By Hannah Noel
COVID-19 looks set to stay, albeit as it moves towards a more endemic disease – an attenuated version of the public health emergency of 2020–21. Why has medcomms played such a pivotal role during this uncertain period and what impact does it have on the sector’s evolution for the future?
Collaborative working has unquestionably helped us remain resilient. Indeed, it is something that our healthcare and pharma partners have been successfully embracing for a while. This was exemplified by pharma companies and university research institutions joining forces to develop vaccines more swiftly than ever before, with clinical trials and regulatory journeys streamlined and fast-tracked to answer the COVID-19 crisis.
To ensure the latest medicines, devices and therapies reach the patients that need them most, pharma companies rely on the medcomms sector for supportive collaboration with healthcare professionals (HCPs), to challenge existing standards of care and improve clinical practice. The pandemic has forced HCPs to conduct phone appointments, patients to delay reporting health concerns and healthcare waiting lists to grow. However, the sector’s apparent growth would suggest that this challenging environment has acted as the fire through which the role of medcomms has been forged.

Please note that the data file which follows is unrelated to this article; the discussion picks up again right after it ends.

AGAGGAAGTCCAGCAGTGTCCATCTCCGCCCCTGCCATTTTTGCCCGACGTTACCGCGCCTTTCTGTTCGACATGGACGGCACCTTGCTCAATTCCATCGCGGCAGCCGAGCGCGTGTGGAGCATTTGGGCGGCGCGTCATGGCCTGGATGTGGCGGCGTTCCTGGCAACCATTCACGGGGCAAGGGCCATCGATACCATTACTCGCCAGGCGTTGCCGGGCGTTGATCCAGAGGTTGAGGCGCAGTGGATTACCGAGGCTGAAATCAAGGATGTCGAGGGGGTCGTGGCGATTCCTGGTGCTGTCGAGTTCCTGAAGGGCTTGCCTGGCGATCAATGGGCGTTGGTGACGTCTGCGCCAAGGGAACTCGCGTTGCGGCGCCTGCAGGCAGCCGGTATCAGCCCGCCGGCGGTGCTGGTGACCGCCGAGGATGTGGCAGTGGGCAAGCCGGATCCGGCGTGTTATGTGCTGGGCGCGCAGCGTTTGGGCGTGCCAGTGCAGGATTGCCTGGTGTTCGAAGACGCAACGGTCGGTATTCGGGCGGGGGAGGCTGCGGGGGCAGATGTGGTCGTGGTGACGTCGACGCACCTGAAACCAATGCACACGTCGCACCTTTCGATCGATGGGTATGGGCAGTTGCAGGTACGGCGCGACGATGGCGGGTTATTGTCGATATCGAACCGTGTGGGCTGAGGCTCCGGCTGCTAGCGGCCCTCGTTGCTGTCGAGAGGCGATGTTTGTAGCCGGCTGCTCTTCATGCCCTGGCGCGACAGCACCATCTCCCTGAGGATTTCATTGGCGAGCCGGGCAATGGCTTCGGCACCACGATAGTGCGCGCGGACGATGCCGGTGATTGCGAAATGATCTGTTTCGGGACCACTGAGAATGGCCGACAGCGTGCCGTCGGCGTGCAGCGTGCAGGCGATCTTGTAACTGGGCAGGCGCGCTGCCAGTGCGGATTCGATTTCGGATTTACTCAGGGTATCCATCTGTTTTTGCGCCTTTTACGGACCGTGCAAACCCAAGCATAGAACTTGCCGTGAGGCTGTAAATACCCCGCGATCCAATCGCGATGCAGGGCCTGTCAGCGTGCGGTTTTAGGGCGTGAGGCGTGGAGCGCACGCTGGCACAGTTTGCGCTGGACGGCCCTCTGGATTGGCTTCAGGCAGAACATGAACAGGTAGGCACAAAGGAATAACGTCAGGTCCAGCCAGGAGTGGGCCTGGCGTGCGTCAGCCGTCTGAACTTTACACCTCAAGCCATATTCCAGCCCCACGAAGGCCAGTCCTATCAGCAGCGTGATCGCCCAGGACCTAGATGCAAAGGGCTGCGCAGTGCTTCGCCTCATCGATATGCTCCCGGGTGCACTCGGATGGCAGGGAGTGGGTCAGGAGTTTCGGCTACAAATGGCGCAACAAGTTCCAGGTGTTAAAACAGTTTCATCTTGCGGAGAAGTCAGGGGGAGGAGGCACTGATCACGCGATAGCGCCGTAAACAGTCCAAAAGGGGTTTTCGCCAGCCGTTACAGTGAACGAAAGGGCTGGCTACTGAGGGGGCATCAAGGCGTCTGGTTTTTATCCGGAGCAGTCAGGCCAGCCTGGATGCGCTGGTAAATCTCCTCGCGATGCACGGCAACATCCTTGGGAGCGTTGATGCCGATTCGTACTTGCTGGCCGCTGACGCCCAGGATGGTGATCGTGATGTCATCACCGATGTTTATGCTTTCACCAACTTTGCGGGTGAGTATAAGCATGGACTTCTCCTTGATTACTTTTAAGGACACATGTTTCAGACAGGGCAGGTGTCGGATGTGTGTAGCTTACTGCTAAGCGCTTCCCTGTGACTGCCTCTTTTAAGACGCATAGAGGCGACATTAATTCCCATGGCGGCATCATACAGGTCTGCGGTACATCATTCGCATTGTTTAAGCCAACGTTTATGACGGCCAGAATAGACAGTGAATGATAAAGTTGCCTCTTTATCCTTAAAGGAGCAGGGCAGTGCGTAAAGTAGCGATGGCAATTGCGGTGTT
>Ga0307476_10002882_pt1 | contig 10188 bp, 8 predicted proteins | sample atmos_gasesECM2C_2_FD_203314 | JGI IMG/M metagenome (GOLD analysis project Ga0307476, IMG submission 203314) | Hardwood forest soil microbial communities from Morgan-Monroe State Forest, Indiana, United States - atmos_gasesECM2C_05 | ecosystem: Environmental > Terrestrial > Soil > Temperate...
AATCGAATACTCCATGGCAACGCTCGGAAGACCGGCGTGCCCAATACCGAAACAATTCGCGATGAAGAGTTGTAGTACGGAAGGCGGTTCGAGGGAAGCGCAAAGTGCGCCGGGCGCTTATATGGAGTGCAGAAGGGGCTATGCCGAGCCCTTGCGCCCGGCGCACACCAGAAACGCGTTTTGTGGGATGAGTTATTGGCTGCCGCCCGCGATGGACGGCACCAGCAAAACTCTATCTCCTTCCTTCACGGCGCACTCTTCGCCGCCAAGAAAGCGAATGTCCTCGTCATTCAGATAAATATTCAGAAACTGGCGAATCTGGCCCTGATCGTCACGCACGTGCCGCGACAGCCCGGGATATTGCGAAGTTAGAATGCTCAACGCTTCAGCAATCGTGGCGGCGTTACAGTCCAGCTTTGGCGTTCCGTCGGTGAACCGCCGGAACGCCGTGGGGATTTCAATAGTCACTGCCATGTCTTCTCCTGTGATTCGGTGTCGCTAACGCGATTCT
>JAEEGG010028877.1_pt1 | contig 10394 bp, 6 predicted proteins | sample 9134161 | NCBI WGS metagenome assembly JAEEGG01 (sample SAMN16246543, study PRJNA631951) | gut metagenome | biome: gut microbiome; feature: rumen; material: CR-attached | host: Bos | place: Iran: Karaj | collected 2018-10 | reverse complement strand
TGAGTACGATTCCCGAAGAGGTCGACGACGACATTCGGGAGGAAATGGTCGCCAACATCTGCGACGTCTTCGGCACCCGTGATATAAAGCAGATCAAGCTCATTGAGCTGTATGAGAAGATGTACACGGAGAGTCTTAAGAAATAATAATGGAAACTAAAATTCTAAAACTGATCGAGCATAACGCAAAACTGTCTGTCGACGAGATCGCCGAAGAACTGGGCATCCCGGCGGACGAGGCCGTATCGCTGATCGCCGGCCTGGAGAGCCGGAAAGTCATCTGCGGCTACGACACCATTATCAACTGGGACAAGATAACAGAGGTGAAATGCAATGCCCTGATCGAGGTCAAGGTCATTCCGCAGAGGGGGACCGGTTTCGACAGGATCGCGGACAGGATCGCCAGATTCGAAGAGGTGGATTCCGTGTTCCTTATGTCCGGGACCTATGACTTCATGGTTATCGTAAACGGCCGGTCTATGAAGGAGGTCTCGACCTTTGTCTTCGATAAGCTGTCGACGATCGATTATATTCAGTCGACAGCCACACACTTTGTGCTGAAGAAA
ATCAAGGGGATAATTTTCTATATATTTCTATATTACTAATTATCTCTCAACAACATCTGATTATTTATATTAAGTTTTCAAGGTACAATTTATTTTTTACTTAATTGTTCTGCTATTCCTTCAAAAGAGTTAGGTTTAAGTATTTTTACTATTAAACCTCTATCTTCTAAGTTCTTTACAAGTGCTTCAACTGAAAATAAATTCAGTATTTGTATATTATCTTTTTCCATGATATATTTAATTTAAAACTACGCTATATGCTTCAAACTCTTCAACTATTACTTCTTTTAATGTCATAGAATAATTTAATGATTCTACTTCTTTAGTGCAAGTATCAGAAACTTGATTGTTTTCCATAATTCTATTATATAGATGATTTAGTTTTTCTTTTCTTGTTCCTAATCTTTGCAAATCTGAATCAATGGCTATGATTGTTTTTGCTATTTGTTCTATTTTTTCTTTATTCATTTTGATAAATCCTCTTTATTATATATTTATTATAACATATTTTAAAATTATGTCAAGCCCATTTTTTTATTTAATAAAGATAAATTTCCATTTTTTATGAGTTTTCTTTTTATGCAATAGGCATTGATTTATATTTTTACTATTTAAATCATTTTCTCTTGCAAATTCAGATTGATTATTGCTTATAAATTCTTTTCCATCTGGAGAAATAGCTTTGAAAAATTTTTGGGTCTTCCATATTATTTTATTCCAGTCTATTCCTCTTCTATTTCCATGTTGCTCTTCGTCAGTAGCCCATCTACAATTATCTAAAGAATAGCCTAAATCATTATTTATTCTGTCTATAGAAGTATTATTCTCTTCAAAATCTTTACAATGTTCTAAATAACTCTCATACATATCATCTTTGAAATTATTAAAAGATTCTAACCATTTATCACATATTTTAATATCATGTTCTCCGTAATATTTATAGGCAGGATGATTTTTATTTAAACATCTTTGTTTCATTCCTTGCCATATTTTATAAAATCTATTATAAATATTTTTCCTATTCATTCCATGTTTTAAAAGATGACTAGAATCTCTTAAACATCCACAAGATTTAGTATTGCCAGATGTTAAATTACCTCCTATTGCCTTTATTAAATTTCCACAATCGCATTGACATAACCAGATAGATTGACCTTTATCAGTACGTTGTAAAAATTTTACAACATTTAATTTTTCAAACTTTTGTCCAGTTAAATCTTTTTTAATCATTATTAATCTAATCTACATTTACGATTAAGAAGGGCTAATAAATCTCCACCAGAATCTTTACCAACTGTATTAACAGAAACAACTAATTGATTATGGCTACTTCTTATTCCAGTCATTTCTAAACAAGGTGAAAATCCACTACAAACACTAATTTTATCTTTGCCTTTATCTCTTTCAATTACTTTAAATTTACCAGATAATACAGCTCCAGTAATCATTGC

The fast pace of digital transformation has without doubt helped to drive this growth as medcomms companies have adjusted to increased online communication, virtual and hybrid congresses and a home-based workforce. By embracing the burgeoning digital health ecosystem, HCPs and patients can benefit from new technologies and further automation (and efficiency gains) across the healthcare sector.
The ability to create a compelling human story around healthcare and medicine is central to what we in medcomms do. As an intrinsically human trait, it represents a way of connecting with each other, understanding the world and passing on information. During the pandemic, perhaps more than ever before, the need to make sense of the seemingly apocalyptic situation was imperative. Medcomms was integral in the supply of clinical information and public guidance to rationalise anxiety and concern.
We may not ever be free of COVID-19, but with our newly honed skills, technology and flexibility, we can ensure medcomms keeps pushing towards better experiences and outcomes for patient–physician communications.
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